Alejandro Jenkins, of Florida State University describes this as the "problem of observation." The process where a photon changes from a wave to a particle is called the wave function collapse. It is such a strange part of nature, that when researchers refer to their explanations of what is happening, they call them "interpretations." Amongst the different interpretations of this phenomenon, is the many worlds interpretation, originally put forward by Professor Hugh Everett.
In 1957 he proposed that whenever an experiment is conducted, all possible outcomes occur, and each exist in their own discreet universe. In essence, there is one universe where the photon passes through slot one and one where it passes through slot two. He proposed the existence of parallel universes that are created to accommodate every possible outcome. The idea is that an experiment is a small, system where everyone involved--the photon, the device and the scientist--are all interacting and all outcomes are actually expressed. This process works the same way for the entire universe. Every possible universe that could exist does, hence the "many."
Dr. Jenkins supports the many world interpretation. His research, featured on the cover of January's Scientific American, explored the possibility of life in other universes. He and his colleagues "tweaked" the laws of physics in models that describe the properties of an elementary particle called a "Quark," to see if the building blocks of matter could still arise. They found that despite developing in very different ways, these parallel worlds could still develop organic life.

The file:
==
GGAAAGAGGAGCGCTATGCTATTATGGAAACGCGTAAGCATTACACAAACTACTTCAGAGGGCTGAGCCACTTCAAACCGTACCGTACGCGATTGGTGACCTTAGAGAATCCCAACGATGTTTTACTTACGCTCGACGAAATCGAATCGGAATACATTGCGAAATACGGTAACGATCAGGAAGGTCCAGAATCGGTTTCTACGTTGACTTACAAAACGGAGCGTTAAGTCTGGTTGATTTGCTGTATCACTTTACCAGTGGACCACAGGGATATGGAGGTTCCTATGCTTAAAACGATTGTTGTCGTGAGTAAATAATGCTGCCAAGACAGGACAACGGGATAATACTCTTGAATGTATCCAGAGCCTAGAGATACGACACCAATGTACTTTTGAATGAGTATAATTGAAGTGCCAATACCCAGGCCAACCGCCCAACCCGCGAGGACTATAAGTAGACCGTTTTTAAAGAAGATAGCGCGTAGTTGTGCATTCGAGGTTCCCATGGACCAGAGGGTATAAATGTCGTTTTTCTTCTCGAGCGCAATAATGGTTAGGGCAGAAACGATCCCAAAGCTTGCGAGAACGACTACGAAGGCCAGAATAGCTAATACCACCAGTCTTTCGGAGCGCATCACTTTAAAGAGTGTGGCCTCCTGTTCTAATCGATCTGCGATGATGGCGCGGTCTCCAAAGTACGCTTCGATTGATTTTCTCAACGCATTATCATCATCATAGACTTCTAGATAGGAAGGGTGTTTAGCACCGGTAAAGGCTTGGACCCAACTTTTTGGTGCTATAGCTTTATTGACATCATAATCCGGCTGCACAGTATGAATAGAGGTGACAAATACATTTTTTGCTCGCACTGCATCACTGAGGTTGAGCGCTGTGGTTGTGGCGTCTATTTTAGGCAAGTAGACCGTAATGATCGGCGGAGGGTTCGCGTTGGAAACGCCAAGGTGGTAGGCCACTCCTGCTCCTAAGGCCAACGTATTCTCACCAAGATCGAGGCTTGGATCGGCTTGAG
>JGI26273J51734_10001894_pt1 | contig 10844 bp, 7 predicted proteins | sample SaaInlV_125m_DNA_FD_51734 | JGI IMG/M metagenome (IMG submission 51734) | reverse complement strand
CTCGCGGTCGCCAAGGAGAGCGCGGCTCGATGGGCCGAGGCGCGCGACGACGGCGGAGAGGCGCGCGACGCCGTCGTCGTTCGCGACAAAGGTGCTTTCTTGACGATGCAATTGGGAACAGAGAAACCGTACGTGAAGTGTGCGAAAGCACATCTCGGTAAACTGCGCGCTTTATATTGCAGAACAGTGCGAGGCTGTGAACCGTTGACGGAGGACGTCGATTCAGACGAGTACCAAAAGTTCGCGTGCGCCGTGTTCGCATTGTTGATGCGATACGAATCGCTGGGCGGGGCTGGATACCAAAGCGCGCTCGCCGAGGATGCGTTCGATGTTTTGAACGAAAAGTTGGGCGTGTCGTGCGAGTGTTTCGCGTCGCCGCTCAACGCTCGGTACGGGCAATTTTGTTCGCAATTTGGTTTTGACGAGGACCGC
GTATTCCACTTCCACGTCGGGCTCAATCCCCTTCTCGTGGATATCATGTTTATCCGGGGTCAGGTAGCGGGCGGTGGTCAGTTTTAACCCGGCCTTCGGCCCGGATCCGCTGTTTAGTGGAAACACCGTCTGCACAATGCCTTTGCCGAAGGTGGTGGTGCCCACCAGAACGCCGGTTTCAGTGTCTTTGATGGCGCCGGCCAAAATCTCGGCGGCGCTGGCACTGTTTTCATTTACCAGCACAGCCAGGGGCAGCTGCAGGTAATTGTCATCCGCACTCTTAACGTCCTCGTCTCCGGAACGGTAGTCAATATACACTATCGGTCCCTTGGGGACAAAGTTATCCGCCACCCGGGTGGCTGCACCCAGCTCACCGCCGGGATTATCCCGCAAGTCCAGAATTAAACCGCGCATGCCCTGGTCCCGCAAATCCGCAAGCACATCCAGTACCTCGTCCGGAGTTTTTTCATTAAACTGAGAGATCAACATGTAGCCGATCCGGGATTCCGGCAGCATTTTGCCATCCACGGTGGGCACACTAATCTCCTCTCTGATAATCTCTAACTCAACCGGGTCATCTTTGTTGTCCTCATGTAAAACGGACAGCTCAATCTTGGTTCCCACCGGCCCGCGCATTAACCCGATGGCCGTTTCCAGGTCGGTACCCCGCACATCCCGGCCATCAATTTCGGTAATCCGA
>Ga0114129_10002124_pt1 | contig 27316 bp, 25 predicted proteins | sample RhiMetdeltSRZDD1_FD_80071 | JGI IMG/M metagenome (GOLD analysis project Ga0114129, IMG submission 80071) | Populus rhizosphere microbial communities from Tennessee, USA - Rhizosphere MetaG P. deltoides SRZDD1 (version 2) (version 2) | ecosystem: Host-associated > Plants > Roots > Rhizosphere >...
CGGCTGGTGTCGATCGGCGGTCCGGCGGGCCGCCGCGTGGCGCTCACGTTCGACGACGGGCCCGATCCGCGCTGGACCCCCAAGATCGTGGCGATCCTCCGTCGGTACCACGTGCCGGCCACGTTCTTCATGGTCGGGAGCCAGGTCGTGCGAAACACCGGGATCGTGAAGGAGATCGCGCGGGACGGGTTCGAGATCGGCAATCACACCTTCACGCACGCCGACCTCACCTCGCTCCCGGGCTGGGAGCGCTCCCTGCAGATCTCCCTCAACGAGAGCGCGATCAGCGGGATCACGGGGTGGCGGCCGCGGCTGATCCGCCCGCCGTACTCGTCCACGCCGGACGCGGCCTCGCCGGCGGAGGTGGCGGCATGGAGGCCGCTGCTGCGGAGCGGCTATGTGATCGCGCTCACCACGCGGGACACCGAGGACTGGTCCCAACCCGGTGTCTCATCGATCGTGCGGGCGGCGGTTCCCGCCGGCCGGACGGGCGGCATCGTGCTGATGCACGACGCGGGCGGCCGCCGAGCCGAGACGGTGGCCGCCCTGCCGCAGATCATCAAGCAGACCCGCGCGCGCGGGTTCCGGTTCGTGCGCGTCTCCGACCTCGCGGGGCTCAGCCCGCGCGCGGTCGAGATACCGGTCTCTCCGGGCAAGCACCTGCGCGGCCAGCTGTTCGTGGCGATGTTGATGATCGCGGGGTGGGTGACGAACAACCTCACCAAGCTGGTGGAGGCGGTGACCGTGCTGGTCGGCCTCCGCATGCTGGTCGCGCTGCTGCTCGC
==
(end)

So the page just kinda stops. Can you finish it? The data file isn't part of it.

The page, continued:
He describes a two-way interaction at work in the double-slit experiment. "Everett realized that an observation or a measurement is really a physical interaction between you and whatever you are looking at. The process of observation changes both." But that baits the question: Why isn't the box an observer? (Click here for a philosophic response to this question by Prof. Peter Lewis of the University of Miami)
The many-minds interpretation builds on Everett's ideas. It suggests that the conscious mind of the scientist is somehow capable of behaving (or making other things behave) in ways that other things are not. Our minds might function the same way as the entire universe--experiencing all possible outcomes every time we come to a fork in the quantum road. Since, from your point of view, the "possible" outcomes only include those where your mind is actually present, this brings up a strange--and alarming possibility:
You cannot commit suicide and you will never die.
Quantum immortality and quantum suicide are perhaps the most bizarre authentically-scientific ideas ever. Anytime some potential demise looms, each one of your "many minds" will experience one of the possible paths. Since your can't experience paths where it isn't present, that leaves only the "you survive" paths.